Once a glowing contact is formed, the current during the formation of the glowing contact and the subsequent current flowing through the glowing contact is typically normal, since the voltage drop across a glowing contact is typically about 2 VAC as shown in FIG. 3. The existence of a glowing contact, therefore, is not reliably detectable by a conventional upstream current protective device (e.g., a conventional circuit breaker or fuse). However, significant damage may result to both the wire's insulation and the receptacle. On the other hand, if an upstream circuit breaker with both arc and ground fault protection is employed, then that circuit breaker will respond to arcing or a ground fault resulting from insulation damage caused by a glowing contact and will eventually trip in order to de-energize the branch circuit, thereby protecting the damaged wire and/or receptacle.
High resistance connections, such as cause glowing contacts, are most typically “behind the wall” and, thus, are hidden. Hence, there is the need for the detection of such hidden problems. Accordingly, there is room for improvement in apparatus for testing electrical distribution devices, such as receptacle outlets and wiring devices.
These needs and others are met by the present invention, in which a test device employs dual temperature sensors, which output signals representative of the temperatures of two power circuits of an electrical distribution circuit, such as, for example, a receptacle outlet or a wiring device. In turn, a detection circuit determines the difference between those two temperature representative signals and provides an indication signal as a function of that difference.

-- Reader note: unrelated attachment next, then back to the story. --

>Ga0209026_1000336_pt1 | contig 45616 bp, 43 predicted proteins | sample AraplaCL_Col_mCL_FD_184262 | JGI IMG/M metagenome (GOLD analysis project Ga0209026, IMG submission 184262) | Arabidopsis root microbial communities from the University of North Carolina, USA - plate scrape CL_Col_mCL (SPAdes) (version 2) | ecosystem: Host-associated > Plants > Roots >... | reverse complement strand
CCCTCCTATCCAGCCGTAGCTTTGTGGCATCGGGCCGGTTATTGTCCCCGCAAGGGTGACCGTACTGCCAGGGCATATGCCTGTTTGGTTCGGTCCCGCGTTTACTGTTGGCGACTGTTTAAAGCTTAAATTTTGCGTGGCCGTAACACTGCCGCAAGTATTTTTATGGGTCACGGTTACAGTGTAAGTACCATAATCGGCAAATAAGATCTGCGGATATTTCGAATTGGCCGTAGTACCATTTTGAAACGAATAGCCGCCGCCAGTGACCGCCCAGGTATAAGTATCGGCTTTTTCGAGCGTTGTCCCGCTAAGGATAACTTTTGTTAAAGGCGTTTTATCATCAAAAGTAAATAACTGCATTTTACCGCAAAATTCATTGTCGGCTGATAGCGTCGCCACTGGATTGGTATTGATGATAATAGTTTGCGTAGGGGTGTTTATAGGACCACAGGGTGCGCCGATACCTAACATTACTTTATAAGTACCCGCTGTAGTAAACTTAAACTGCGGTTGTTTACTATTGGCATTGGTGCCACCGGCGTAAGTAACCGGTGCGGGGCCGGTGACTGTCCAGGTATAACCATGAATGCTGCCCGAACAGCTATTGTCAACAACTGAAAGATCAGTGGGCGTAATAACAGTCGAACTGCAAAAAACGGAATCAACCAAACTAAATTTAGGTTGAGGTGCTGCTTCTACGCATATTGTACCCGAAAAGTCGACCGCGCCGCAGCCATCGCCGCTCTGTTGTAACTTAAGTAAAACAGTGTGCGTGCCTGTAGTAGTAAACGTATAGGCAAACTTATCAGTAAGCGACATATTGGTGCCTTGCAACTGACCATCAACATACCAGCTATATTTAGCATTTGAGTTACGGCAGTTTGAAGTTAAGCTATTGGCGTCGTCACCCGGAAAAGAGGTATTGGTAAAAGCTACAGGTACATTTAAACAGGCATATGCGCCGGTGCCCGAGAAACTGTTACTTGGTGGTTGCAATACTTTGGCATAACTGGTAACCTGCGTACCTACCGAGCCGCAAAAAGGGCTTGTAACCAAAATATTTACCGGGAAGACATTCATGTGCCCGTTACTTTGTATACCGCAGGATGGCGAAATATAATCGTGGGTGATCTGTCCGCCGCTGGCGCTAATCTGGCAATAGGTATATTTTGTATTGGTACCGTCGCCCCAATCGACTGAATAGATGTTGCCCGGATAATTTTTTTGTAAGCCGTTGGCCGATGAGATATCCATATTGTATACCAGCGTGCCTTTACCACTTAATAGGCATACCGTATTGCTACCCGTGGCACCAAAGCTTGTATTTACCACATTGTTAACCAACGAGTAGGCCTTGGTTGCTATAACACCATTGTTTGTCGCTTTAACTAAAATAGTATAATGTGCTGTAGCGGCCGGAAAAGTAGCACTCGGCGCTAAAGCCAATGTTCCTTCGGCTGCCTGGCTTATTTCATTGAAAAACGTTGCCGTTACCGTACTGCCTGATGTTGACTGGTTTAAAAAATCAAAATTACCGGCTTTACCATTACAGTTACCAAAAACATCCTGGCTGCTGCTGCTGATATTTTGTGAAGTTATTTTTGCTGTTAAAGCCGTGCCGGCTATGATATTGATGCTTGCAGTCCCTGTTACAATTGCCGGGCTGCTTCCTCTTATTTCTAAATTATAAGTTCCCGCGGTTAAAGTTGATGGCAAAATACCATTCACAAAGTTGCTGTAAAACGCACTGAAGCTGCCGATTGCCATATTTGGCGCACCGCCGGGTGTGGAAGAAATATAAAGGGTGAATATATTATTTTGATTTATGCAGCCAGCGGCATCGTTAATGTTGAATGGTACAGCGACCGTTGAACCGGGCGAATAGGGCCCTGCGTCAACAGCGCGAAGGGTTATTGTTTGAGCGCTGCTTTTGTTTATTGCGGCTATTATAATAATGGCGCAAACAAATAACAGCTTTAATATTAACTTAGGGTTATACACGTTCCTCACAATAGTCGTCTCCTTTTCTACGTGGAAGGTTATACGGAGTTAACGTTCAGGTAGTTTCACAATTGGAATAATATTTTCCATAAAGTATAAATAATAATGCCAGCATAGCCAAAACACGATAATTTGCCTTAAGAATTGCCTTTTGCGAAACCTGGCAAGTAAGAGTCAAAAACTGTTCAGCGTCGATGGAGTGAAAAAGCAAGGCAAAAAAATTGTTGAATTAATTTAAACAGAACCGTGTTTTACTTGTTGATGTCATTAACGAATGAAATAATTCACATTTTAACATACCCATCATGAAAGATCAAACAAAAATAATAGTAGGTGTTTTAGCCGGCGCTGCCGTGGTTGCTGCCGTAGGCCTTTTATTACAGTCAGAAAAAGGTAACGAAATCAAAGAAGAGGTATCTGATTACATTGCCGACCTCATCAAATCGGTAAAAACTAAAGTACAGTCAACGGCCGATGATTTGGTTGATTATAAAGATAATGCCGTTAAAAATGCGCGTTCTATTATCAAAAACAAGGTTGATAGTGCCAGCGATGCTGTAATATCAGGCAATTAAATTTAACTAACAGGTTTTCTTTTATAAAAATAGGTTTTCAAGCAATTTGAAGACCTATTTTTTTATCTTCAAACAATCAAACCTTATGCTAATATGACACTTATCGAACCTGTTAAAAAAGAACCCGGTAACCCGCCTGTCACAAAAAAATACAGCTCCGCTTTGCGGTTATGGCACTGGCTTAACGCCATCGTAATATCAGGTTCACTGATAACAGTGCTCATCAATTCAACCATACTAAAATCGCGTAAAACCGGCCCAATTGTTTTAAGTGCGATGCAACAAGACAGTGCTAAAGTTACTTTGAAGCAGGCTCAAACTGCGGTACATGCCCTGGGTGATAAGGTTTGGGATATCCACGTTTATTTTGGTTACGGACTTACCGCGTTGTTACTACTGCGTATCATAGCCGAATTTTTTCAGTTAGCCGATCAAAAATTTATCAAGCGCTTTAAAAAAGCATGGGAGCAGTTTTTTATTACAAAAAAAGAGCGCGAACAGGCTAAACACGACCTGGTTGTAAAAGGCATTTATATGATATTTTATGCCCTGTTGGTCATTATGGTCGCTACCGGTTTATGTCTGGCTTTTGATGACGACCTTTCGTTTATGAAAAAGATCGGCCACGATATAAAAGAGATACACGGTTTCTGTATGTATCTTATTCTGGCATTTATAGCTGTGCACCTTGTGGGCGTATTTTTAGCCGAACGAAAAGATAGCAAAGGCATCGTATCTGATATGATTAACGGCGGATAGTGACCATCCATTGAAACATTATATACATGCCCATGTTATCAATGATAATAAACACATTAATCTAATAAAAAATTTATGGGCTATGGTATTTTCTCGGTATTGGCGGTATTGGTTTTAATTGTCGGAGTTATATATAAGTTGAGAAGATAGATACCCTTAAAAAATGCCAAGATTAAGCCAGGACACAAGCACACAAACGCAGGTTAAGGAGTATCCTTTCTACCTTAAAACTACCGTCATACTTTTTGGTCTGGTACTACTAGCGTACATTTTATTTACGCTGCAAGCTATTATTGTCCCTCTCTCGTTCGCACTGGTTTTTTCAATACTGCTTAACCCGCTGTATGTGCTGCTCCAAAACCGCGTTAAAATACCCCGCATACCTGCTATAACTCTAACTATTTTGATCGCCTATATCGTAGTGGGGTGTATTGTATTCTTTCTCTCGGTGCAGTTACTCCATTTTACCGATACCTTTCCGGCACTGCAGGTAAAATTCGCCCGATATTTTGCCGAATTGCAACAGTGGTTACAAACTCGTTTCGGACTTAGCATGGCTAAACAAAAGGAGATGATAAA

The differential temperature circuitry may be housed by a tester, such as a portable or hand-held device, including a male connection, which allows it to be plugged into a receptacle outlet. The tester may include a female connection, which is opposite the male connection, in order to allow an electrical load, such as a heater, to be plugged into the tester, with a direct electrical connection being provided between the male and female connections.
As one aspect of the invention, a test apparatus for a first power circuit and a second power circuit of an electrical distribution device comprises: a first circuit adapted to thermally respond to a first temperature of the first power circuit of the electrical distribution device; a second circuit adapted to thermally respond to a second temperature of the second power circuit of the electrical distribution device; a first temperature sensor proximate the first circuit and outputting a first signal representative of the first temperature of the first power circuit; a second temperature sensor proximate the second circuit and outputting a second signal representative of the second temperature of the second power circuit; a third circuit determining a difference between the first and second signals; and a fourth circuit outputting an indication signal as a function of the difference.
The first circuit may include a line connection, which is adapted to electrically engage and thermally communicate with the first power circuit of the electrical distribution device. The line connection may be a male plug which is adapted to electrically engage a female socket.